Beaufort County Council awarded a contract for tree replanting at the Hilton Head Island Airport at its meeting Monday night in Beaufort, while also discussing possible community development grant projects.
Plans to replant about 1,300 trees at the airport are 2 1/2 years in the making, but are back on track. The work is set to begin in early February, according to county airports director Jon Rembold.
After years of litigation and bidding, Bluffton company Newtech Inc. will plant the trees and shrubs in a buffer area along the north end of the airport's property. The work will cost $450,000, Rembold said.
A Federal Aviation Administration grant will cover 95 percent of the cost, according to county documents. The remainder will be covered by a state grant and a county match, ultimately costing the county about $11,000.
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The council also discussed possible community development grants with Michelle Knight, community and economic development director for the Lowcountry Council of Governments.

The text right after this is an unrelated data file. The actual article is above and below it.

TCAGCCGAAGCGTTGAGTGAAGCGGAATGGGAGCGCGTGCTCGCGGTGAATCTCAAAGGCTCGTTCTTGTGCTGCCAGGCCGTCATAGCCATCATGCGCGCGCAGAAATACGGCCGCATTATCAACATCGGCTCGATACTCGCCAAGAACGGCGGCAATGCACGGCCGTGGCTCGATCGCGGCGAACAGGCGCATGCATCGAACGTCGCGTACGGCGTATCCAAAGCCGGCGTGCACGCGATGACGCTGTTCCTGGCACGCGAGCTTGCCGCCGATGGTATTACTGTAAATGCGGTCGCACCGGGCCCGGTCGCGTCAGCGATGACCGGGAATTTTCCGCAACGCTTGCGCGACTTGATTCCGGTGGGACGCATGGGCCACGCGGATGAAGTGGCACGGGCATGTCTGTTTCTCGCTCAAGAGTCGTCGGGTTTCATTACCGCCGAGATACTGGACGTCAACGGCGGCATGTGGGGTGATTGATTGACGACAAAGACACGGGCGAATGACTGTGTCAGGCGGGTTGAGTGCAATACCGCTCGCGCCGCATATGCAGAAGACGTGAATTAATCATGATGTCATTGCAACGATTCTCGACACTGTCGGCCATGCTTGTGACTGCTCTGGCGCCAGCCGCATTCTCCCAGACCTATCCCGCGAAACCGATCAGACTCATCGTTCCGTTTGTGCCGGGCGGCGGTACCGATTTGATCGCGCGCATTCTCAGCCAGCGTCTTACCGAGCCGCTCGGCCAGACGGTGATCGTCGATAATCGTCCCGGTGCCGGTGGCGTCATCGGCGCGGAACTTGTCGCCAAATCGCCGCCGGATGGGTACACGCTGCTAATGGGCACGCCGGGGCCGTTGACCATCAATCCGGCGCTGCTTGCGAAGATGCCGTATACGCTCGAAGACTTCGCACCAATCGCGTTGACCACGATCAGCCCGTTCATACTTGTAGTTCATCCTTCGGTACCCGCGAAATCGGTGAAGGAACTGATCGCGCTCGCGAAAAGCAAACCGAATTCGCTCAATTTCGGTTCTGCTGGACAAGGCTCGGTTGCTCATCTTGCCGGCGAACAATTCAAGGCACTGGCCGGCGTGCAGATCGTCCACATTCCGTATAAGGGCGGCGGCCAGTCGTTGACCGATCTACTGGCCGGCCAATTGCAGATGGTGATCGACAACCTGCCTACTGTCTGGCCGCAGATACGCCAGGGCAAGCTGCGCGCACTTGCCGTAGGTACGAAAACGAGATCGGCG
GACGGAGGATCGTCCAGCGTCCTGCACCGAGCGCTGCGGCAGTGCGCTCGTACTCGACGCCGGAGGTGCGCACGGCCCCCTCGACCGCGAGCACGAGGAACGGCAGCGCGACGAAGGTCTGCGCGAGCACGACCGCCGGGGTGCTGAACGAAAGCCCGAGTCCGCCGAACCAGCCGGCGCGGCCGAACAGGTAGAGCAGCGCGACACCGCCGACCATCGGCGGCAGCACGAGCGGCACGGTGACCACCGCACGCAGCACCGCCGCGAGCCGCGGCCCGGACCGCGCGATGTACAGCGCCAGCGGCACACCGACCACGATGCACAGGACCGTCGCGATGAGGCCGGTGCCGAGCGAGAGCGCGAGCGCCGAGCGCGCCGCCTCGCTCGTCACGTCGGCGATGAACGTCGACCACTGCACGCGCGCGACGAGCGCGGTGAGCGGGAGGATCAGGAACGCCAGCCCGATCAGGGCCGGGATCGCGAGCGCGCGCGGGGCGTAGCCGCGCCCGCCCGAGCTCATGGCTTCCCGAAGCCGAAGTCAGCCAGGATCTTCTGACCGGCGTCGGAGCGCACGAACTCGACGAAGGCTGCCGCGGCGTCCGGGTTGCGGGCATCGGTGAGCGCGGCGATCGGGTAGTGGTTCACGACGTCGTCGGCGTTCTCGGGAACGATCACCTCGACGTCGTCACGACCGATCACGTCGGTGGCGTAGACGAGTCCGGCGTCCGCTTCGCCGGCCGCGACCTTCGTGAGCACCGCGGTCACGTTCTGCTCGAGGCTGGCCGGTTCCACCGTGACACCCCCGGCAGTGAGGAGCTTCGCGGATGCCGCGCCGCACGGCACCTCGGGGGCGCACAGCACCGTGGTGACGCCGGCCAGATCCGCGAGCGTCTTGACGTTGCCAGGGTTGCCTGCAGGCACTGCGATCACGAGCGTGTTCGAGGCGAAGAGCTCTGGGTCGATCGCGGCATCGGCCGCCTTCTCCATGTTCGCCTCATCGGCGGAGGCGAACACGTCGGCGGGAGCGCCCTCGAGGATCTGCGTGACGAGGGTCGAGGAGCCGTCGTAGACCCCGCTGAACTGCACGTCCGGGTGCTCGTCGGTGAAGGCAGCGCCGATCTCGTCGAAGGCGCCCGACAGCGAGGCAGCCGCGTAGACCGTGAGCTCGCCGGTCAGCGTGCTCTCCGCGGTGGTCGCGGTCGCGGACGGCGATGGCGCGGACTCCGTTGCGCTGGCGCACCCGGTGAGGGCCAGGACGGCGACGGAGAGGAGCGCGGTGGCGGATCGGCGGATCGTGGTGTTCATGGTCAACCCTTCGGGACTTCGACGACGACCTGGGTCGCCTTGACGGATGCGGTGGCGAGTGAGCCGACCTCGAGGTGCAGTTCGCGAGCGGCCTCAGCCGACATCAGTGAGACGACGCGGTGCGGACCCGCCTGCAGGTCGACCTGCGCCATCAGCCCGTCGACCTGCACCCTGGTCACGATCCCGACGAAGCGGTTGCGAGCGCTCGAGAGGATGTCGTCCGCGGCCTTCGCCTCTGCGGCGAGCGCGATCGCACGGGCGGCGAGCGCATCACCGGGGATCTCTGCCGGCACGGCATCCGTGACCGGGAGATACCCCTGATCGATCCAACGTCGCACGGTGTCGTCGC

Each year the Lowcountry Council of Governments participates in the state's Community Development Block Grant program to further planning, economic and workforce development in Beaufort, Colleton, Hampton and Jasper counties. The grants the council secures help fund housing, public facilities and economic development projects in qualifying low-income areas in those counties.
The state has $19.3 million to allocate through the program this year, but the funds are highly competitive, Knight said. Beaufort County typically has competed for infrastructure grants by partnering with the Beaufort-Jasper Water and Sewer Authority, which often waives hookup fees when it installs water and sewer to neighborhoods through the program, Knight said.
For example, BJWSA will intall sewer infrastructure on a portion of Old Bailey Road in Okatie and hook up 40 households to the service.
A similar grant to install water service to homes on Lamon Drive in Beaufort came in under budget, so BJWSA will use the remaining funds to hook up the final 15 homes on the street, Knight said. That project extends reliable water service to 82 homes, more than 70 of which qualify as low-income, she added.
The Lowcountry Council of Governments often gets requests to build new sidewalks or improve septic tanks, both of which make good candidates for these types of grants, Knight said.
Final grants must meet certain criteria. Ideas for possible projects should be sent to Knight at email@example.com or to county community services director Morris Campbell at firstname.lastname@example.org.
Follow reporter Zach Murdock at twitter.com/IPBG_Zach.